by Penelope Leach
Dorling Kindersley £13.99
Research, fashions and different experts have, each in their time, transformed the way in which successive generations have raised their children. In this respect, the above expert and the above book are no different.
Would I buy this book as a present for a mother who is expecting her first baby? Yes. I would. Moreover, I would recommend it to Dad and the grandparents too and would hope that all would read the book well before the baby is due to be born. What struck me immediately was the number of beautiful photographs. There are so many and they take up about the third of the space. Dumbing down? No, let’s call it mood music. Who could possibly worry about the unknown at the sight of such endearing scenes?
What is also worth noting is that, first of all, we go through the first three months and the familiar themes of feeding, sleeping, crying. These themes are then taken up again from the age of three months +. What’s unusual is that throughout the book there are little boxes highlighted in lilac in which special mention is made of twins where practical matters are concerned. Boxes in green deal with research and there are occasional yellow lined boxes which contain personal anecdotes.
The book takes us through the baby’s sensations in the womb, especially her awareness of exterior sounds and, most importantly, her mother’s voice. Mention is also made of stress and negative emotions and their potential long term effects. The author also points out foods to avoid. But above all, parents are encouraged to think beyond the birth. Not too much is made of the birth itself (don’t feel a failure if the best laid plans go awry), but a lot is written about mothers’ attitude to their new status. They are encouraged to acknowledge the change in their lives and advised to not try and pretend that nothing has happened and opt for an early dash back to the workplace. All of this is against the background of a thorough explanation of a newborn’s unpredictability and the tremendous change from life in the womb to the outside world. Mothers should be prepared for physical exhaustion and baby blues. It’s best to go with the flow in these early weeks and to handle the baby with calm.
Penelope Leach also counsels parents as far as choices are concerned. She clearly has her own preferences, but nevertheless goes thoroughly into the use of dummies and bottles v. breastfeeding. Much is made of the latter. Again, she advises to go with the flow and to watch the baby and not the clock. The price of the latter may be too high for the baby.
As any experienced mother knows, it is possible for a workable routine to evolve over time and of settling in together. Her message is to not try and minimise a baby’s effects on life and she guides us to see for ourselves that family life with three is richer. She also reiterates that secure attachment is crucial and that the lack of it is likely to damage learning capacity.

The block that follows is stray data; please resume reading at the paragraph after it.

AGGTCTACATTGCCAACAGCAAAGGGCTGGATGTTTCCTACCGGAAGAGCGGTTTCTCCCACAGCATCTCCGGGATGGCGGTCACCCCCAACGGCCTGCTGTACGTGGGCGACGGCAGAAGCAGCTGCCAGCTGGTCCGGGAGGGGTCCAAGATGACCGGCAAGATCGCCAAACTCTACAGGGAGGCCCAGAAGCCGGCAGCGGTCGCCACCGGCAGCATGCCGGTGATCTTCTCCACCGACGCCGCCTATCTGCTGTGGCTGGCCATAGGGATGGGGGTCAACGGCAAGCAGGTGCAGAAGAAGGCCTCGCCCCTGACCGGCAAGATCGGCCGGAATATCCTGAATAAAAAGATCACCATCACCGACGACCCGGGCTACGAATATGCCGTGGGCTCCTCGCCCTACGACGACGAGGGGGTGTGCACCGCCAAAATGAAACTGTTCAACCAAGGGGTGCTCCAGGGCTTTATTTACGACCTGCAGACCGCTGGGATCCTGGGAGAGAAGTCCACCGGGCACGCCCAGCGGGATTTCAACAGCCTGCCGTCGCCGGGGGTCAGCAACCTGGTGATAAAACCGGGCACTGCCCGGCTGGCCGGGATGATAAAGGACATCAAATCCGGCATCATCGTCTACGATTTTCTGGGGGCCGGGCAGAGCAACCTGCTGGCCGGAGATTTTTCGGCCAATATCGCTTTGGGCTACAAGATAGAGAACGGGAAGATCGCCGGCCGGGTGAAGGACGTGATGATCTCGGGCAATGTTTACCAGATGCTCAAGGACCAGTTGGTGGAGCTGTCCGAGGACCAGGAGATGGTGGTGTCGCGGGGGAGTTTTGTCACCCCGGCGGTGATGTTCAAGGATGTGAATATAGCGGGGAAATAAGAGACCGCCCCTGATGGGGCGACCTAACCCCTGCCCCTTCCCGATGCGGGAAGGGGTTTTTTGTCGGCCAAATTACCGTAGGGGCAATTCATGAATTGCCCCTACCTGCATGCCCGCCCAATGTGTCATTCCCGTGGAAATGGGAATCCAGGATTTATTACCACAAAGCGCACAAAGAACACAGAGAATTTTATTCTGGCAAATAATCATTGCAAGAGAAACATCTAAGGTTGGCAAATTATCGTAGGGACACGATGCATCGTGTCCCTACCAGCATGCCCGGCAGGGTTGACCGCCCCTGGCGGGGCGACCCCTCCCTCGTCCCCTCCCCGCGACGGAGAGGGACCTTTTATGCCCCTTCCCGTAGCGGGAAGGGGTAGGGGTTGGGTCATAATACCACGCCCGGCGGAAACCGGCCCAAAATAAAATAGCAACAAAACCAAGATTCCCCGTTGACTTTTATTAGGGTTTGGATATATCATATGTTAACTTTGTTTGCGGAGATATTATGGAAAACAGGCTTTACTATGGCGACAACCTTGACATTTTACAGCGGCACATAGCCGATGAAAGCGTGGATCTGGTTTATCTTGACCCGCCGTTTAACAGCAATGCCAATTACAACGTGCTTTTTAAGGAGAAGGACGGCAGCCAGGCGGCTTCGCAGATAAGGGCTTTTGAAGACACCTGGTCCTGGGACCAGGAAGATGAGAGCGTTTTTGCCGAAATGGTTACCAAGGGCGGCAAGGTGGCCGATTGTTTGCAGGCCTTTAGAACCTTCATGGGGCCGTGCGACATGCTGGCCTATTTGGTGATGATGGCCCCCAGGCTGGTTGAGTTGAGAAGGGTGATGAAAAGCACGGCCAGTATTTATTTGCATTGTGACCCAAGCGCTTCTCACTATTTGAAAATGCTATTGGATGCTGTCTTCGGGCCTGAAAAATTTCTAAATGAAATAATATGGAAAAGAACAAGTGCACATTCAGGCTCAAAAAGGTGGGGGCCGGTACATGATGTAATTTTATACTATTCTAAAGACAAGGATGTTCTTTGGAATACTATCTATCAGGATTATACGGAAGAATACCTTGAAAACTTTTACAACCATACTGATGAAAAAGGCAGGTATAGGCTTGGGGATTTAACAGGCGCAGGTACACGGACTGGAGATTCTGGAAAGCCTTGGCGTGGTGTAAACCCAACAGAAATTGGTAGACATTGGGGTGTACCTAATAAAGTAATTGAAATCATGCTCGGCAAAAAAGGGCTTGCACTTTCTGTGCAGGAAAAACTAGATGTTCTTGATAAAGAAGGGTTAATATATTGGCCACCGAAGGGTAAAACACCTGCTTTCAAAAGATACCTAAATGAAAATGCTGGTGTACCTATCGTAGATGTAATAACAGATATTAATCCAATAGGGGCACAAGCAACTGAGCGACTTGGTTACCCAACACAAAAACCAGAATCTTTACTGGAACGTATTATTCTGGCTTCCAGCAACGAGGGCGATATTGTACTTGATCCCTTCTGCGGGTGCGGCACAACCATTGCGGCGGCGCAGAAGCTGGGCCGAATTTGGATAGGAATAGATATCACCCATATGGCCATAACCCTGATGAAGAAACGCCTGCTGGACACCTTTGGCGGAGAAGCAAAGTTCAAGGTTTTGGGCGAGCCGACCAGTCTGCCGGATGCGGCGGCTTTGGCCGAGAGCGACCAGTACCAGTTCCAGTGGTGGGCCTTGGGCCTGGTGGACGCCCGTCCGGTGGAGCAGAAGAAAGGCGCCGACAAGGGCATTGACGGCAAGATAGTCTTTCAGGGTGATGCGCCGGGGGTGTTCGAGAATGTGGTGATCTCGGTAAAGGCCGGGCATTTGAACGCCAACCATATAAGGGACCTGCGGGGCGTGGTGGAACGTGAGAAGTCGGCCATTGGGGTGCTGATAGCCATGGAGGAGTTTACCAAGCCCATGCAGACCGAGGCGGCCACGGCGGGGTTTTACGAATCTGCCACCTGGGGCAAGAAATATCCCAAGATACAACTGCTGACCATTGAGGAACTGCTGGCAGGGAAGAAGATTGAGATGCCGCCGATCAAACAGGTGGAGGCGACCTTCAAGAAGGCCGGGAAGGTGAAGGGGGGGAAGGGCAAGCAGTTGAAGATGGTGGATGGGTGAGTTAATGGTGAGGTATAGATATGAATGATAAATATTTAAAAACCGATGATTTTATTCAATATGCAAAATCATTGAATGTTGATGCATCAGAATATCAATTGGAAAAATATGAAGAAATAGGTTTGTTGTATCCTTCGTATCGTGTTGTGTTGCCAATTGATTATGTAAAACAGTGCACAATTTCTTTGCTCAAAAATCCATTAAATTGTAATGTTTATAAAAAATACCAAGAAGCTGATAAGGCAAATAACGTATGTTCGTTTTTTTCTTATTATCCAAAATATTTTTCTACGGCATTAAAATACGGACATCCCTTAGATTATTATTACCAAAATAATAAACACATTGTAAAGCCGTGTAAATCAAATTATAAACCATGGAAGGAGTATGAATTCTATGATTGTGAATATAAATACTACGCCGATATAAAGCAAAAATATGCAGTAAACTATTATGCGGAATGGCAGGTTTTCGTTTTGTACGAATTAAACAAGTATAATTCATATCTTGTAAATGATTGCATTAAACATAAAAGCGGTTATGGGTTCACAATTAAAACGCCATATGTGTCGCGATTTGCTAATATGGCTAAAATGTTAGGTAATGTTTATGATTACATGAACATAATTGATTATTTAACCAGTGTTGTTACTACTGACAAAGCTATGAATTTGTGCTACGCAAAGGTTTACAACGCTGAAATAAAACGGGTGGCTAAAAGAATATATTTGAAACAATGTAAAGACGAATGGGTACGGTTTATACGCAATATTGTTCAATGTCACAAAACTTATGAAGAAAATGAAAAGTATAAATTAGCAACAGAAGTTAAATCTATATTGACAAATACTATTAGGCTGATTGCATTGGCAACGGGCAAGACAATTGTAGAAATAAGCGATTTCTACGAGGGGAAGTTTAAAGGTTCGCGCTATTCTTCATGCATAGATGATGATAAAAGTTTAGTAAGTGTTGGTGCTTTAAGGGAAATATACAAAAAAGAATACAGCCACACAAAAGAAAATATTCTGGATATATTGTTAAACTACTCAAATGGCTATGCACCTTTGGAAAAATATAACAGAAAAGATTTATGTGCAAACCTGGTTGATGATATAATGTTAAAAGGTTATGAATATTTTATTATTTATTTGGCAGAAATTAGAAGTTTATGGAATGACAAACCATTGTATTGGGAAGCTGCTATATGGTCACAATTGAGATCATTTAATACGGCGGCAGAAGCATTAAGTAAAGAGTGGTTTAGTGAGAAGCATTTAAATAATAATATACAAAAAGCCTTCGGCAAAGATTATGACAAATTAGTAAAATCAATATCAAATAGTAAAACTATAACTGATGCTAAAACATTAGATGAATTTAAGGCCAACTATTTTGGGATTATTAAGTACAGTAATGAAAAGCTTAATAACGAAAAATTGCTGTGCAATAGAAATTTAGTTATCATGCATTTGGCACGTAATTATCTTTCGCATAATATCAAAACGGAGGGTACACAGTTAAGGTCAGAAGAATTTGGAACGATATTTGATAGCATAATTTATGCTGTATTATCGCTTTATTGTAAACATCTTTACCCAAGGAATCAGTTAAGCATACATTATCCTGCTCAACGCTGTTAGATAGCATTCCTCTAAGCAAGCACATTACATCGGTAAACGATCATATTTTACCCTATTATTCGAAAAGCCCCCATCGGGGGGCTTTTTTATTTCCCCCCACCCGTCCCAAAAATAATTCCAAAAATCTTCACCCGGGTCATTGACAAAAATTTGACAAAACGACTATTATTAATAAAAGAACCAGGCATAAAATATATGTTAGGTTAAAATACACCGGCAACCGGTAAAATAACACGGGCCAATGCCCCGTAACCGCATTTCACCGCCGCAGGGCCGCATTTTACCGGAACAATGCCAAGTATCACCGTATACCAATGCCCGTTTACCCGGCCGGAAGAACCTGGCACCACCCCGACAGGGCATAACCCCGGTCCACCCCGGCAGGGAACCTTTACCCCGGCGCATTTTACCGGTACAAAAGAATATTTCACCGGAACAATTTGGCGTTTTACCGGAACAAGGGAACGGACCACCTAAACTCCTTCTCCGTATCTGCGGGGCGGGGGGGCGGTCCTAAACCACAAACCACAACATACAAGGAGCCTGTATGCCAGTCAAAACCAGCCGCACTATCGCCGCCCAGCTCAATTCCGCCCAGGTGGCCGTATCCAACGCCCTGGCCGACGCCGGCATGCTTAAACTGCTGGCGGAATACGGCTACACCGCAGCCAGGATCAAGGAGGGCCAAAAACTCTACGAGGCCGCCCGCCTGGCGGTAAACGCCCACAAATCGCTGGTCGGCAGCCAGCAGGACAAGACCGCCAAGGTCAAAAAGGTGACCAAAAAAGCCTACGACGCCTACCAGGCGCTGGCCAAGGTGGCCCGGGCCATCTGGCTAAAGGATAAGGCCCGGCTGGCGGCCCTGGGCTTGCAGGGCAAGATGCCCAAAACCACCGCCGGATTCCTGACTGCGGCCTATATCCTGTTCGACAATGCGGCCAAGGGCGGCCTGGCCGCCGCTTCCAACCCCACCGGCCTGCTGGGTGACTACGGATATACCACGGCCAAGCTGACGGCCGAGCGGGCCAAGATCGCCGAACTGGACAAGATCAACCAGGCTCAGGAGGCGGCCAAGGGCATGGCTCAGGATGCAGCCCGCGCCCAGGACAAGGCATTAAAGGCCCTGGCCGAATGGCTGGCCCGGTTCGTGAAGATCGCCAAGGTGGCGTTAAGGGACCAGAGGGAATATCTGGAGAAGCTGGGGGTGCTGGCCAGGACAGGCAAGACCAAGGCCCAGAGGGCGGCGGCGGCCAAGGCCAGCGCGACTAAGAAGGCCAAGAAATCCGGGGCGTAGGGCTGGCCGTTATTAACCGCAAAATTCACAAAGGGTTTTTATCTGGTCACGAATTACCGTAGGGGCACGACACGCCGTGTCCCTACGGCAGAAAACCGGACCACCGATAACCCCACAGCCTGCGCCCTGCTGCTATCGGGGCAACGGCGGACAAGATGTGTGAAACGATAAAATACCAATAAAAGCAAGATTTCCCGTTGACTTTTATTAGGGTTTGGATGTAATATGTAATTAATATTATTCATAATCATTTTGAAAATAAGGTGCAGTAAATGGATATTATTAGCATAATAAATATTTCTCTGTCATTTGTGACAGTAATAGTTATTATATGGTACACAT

Sight is never lost of practical matters either. There are growth charts, spots and blotches lists, where the baby should sleep, legal requirements when transporting a baby in a car, advice on bed extensions for co-sleeping, the introduction of mixed feeding, suitable first toys, safety, comfort habits and so on. There are so many options and the pros and cons of each one is examined The reason why I recommend that grandparents too should read the book is because, in the light of new research, guidelines have changed. Today’s grandmother was advised, in her time, that mixed feeding should start at 4 months (and this practice persists) and that it was great for babies to sleep on their stomachs. Far less was made of attachment theory in those days
And thus we reach the end of the first year. It’s been a true love affair and it’s far from over yet. Like any besotted lover, baby is sensitive to separation and this is likely to continue into the second year. And it is at this point that Penelope Leach disappoints me.
For all her even-handedness in her advice on so many issues, halfway into the book she starts to mention the mother’s eventual return to work and the virtues that her replacement will need to possess. She dismisses full-time motherhood as “extreme” and points out that through the centuries mothers have always been helped by others. That may be true, but it’s hard to know where these paragons may be found these days. And she herself admits that this was familial help and that widespread paid help is a recent phenomenon. On the one hand she writes early in the book that there is no way that a baby can be made to sleep longer by trying to feed him more or that solid food should be introduced to a baby who shows no interest in it. And yet she seems to believe that by showering a baby with love and sensitive care in this “essential first year” this strong attachment somehow allows for third party care before baby shows obvious signs of readiness for a separation. At the end of the book all the various options and their pros and cons are listed, but the option of a mother remaining the prime carer is conspicuous by its absence. Perhaps that chapter should have been omitted. So many helpful explanations about the baby’s developmental stages and needs have been given and there have been such exhortations to take the baby’s cue that parents will work out for themselves what is the best thing to do.